(This article belongs to the Special Issue Marine Glycomics)
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Article
N-Acetyl-d-Glucosamine-Binding Lectin in Acropora tenuis Attracts Specific Symbiodiniaceae Cell Culture Strains
Mar. Drugs 2021, 19(3), 146; https://doi.org/10.3390/md19030146 - 11 Mar 2021
Cited by 6 | Viewed by 1622
Abstract
Many corals establish symbiosis with Symbiodiniaceae cells from surrounding environments, but very few Symbiodiniaceae cells exist in the water column. Given that the N-acetyl-d-glucosamine-binding lectin ActL attracts Symbiodiniaceae cells, we hypothesized that corals must attract Symbiodiniaceae cells using ActL to [...] Read more.
Many corals establish symbiosis with Symbiodiniaceae cells from surrounding environments, but very few Symbiodiniaceae cells exist in the water column. Given that the N-acetyl-d-glucosamine-binding lectin ActL attracts Symbiodiniaceae cells, we hypothesized that corals must attract Symbiodiniaceae cells using ActL to acquire them. Anti-ActL antibody inhibited acquisition of Symbiodiniaceae cells, and rearing seawater for juvenile Acropora tenuis contained ActL, suggesting that juvenile A. tenuis discharge ActL to attract these cells. Among eight Symbiodiniaceae cultured strains, ActL attracted NBRC102920 (Symbiodinium tridacnidorum) most strongly followed by CS-161 (Symbiodinium tridacnidorum), CCMP2556 (Durusdinium trenchii), and CCMP1633 (Breviolum sp.); however, it did not attract GTP-A6-Sy (Symbiodinium natans), CCMP421 (Effrenium voratum), FKM0207 (Fugacium sp.), and CS-156 (Fugacium sp.). Juvenile polyps of A. tenuis acquired limited Symbiodiniaceae cell strains, and the number of acquired Symbiodiniaceae cells in a polyp also differed from each other. The number of Symbiodiniaceae cells acquired by juvenile polyps of A. tenuis was correlated with the ActL chemotactic activity. Thus, ActL could be used to attract select Symbiodiniaceae cells and help Symbiodiniaceae cell acquisition in juvenile polyps of A. tenuis, facilitating establishment of symbiosis between A. tenuis and Symbiodiniaceae cells. Full article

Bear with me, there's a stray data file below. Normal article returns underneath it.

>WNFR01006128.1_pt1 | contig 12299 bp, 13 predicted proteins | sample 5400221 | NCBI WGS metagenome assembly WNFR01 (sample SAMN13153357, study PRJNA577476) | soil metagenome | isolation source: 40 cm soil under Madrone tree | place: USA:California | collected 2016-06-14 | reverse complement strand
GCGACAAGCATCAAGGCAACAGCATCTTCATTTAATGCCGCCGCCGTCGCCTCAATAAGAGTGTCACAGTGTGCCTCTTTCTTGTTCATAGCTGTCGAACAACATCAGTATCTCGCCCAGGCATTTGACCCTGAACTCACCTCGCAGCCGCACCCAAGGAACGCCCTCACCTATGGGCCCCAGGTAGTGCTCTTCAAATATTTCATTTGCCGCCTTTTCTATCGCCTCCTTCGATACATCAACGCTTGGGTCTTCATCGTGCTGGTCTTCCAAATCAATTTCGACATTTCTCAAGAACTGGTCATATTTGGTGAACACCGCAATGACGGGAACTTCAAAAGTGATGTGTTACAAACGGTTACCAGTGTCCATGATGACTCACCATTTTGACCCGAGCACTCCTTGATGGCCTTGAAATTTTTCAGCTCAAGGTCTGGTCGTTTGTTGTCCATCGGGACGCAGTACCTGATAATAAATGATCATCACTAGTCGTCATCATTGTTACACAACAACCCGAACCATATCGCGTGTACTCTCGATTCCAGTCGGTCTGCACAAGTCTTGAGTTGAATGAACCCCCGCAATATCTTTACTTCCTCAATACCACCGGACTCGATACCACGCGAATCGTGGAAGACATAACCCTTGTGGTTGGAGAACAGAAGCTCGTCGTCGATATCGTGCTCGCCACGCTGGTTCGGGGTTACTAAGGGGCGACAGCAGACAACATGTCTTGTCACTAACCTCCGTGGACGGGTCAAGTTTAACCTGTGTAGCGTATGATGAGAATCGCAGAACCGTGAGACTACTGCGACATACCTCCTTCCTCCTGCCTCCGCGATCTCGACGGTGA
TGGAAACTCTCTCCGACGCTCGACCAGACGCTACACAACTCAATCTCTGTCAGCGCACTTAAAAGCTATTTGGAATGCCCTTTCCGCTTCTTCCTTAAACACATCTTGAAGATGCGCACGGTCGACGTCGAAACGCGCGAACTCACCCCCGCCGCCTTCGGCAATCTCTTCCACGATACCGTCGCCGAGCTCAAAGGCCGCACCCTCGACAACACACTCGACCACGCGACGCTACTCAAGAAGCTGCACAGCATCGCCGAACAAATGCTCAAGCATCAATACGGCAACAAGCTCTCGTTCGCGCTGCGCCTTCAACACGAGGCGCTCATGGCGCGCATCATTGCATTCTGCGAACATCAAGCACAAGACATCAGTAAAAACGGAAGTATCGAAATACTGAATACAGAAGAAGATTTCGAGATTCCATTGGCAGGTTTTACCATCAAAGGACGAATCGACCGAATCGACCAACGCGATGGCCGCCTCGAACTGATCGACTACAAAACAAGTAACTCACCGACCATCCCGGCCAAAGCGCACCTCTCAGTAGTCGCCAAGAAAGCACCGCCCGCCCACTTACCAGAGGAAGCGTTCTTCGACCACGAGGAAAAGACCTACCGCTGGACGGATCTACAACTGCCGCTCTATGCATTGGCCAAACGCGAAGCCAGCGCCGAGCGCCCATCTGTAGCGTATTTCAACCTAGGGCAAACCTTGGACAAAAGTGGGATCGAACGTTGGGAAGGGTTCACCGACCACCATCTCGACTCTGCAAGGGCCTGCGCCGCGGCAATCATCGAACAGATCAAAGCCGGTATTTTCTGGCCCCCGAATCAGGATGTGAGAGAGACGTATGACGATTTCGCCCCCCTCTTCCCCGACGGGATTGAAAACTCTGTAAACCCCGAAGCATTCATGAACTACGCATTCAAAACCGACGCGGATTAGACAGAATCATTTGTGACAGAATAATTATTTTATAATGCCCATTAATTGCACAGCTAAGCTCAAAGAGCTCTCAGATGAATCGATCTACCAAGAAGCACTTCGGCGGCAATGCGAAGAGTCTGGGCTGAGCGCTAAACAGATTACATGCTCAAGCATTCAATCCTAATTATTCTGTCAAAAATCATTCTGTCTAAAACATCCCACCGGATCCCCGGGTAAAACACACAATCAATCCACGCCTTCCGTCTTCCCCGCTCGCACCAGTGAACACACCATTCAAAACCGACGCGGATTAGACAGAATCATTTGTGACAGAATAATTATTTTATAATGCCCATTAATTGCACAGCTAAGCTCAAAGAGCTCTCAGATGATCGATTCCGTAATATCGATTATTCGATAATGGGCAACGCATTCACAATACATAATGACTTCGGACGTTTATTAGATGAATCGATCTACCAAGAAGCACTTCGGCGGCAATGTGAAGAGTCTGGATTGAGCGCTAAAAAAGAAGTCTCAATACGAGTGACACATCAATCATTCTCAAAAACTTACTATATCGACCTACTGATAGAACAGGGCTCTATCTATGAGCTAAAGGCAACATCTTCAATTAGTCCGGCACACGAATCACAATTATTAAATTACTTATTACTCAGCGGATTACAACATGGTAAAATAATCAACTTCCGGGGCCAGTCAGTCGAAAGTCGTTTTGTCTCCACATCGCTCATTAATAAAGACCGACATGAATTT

(This article belongs to the Special Issue Marine Glycomics)
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Review

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Review
Bioactive Properties of Peptides and Polysaccharides Derived from Peanut Worms: A Review
Mar. Drugs 2022, 20(1), 10; https://doi.org/10.3390/md20010010 - 22 Dec 2021
Cited by 1 | Viewed by 2036
Abstract